Thank you for reading.

 

 

Standard
beauty, blogging, book reviews, books, craft, creative writing, creativity, editing, emotion, experience, fiction, plot, process, purpose, Uncategorized, wisdom, work, writing

20161101_080811

This morning’s pages went deep into the supernatural/spiritual element of the book. It also allowed me to do a small measure of foreshadowing and make some connection to events that will pay off later in the book. There was a great degree of poetic license, sensory information and I aimed to capture the emotional power of such a change in perceptions rather than make it like a destination that could be reached with a stout walk and a nod to Google maps.

I understand enough about magic to see that it’s about changing your perceptions. Arthur C Clarke once said that any advanced technology is indistinguishable from magic.  We can talk to people who might be thousands of miles and hours apart on devices that fit in our pockets, yet we are still unsatisfied. Perhaps it’s because we cannot truly say what we feel, sometimes, but still I think about these things especially when I write about such things, tangentially or otherwise.

It made for a dense two pages, and I was pleased with the execution of it. It will continue into tomorrow, I think, but it’s a palate cleanser, a sign that we are not in the world that we know, but somewhere else. Whether that is a good or a bad place depends upon the perception of the reader and the needs of the story. I did some research on vision quests, and found that the anecdotal accounts lack something, so I placed the writer’s caveat of ‘make it all up’ on the issue and found my way into it like that.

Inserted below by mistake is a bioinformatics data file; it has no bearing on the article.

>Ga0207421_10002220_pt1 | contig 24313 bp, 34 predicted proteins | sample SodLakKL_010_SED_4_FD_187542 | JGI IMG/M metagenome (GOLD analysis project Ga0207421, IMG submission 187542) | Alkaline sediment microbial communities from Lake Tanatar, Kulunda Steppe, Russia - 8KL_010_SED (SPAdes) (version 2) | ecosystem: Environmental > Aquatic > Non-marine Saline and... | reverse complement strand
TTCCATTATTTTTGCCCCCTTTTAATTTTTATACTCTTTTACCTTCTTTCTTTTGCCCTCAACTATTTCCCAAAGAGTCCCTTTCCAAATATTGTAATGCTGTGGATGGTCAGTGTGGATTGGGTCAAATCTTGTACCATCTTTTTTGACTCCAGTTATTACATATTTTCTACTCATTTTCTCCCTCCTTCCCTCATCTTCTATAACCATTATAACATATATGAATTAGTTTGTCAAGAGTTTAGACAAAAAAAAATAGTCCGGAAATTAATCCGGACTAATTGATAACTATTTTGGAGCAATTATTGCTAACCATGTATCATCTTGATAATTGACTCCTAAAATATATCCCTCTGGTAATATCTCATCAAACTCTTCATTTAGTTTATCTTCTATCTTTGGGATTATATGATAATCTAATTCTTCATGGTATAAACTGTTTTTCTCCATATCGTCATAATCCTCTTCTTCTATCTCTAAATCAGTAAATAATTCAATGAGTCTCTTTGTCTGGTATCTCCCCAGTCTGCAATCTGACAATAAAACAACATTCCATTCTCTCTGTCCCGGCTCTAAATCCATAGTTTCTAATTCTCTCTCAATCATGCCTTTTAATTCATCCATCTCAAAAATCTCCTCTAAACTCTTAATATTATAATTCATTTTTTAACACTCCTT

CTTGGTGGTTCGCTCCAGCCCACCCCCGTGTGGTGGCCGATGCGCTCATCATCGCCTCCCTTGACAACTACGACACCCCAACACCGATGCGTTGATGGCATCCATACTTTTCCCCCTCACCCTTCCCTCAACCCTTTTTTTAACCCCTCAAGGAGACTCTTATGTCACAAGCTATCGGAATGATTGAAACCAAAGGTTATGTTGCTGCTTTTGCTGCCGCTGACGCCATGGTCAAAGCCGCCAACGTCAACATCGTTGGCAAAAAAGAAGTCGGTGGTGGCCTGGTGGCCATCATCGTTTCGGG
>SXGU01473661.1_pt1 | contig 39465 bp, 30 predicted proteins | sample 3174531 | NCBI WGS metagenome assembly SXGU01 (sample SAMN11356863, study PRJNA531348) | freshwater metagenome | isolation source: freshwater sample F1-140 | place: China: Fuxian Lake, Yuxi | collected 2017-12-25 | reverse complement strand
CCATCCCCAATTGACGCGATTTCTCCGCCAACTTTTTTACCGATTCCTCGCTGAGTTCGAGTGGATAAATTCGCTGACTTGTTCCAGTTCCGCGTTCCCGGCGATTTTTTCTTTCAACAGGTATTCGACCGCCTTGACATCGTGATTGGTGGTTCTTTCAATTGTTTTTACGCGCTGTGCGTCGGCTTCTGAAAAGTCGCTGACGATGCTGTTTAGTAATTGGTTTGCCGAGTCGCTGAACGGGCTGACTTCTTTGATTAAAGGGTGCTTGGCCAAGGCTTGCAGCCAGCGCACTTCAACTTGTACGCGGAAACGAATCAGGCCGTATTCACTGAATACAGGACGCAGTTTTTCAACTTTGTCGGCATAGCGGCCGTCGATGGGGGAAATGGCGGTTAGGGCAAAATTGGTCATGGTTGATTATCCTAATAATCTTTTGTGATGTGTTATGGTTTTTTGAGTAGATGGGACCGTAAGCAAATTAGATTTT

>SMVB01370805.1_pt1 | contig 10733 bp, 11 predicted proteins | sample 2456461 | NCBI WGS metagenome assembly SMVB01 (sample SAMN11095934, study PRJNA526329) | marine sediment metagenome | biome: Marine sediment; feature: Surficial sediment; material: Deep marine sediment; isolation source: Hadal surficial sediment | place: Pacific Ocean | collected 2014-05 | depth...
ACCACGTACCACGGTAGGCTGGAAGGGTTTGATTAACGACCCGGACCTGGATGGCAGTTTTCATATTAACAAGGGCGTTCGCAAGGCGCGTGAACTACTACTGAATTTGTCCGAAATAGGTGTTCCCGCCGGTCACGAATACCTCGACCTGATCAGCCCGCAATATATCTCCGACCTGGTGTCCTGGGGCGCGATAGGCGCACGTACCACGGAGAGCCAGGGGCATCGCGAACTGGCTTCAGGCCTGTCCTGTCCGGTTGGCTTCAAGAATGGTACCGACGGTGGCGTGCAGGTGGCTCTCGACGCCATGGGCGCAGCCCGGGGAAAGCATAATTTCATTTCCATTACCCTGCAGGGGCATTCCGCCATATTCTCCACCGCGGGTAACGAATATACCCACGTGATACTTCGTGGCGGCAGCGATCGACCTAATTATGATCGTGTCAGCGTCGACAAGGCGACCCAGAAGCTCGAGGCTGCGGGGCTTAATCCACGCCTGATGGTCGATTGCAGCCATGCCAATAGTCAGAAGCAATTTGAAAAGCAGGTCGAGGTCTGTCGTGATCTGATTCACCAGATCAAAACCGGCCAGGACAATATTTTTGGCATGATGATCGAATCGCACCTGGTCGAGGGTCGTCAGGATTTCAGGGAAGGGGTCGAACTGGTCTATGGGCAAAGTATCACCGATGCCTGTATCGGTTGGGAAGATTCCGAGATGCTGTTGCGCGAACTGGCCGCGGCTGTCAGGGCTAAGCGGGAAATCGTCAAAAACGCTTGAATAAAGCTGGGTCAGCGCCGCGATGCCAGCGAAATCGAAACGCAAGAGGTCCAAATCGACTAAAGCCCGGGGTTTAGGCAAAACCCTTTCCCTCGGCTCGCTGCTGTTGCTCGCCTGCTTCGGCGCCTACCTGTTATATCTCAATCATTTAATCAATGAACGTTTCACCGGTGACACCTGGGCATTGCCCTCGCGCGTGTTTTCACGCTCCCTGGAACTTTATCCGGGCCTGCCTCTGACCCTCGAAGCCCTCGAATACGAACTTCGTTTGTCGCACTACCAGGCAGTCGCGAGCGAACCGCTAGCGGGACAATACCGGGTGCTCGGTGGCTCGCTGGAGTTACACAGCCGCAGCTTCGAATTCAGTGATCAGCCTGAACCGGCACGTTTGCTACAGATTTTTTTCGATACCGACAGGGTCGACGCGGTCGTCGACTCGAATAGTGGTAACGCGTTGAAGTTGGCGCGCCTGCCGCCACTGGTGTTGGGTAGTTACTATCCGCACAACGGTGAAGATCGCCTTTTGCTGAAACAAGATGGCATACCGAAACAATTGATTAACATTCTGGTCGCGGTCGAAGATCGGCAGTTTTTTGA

I finished Gravity’s Rainbow by Thomas Pynchon yesterday. It was an intense, powerful book that managed to be arousing, melancholic, shocking and disturbing whilst maintaining a lovely phrasing and energy throughout. Someone commented that they had read it twice, and still not understood it, and I came away with more of an impression that it touches on themes rather than says ‘this is this.’ It was a beautiful book and it provoked some interesting thoughts and ideas for me to explore, personally and creatively.

As a bit of a palate cleanser, I read Attica Locke’s Pleasantville, which is the third book to feature her lawyer protagonist Jay Porter. I had not read the previous books, but I enjoyed it, as it took an approach similar to The Wire, in that it shows the interplay between ambition, public image and personal passion whilst hanging on a murder charge that did not take as much of the book up as I had expected. There were some interesting choices here, it is chockful of internal details and in Porter, there is a wounded protagonist who is doing the right thing, at some personal cost. I enjoyed it because it was solid, made it’s points and did not cheat me, as a reader, out of any visceral experiences contained therein.

Thank you for reading.

 

Standard
beauty, book reviews, books, creative writing, creativity, drafting, editing, fiction, passion, process, purpose, Uncategorized, work, writing

Two Pages (31/10/16)

20161031_095324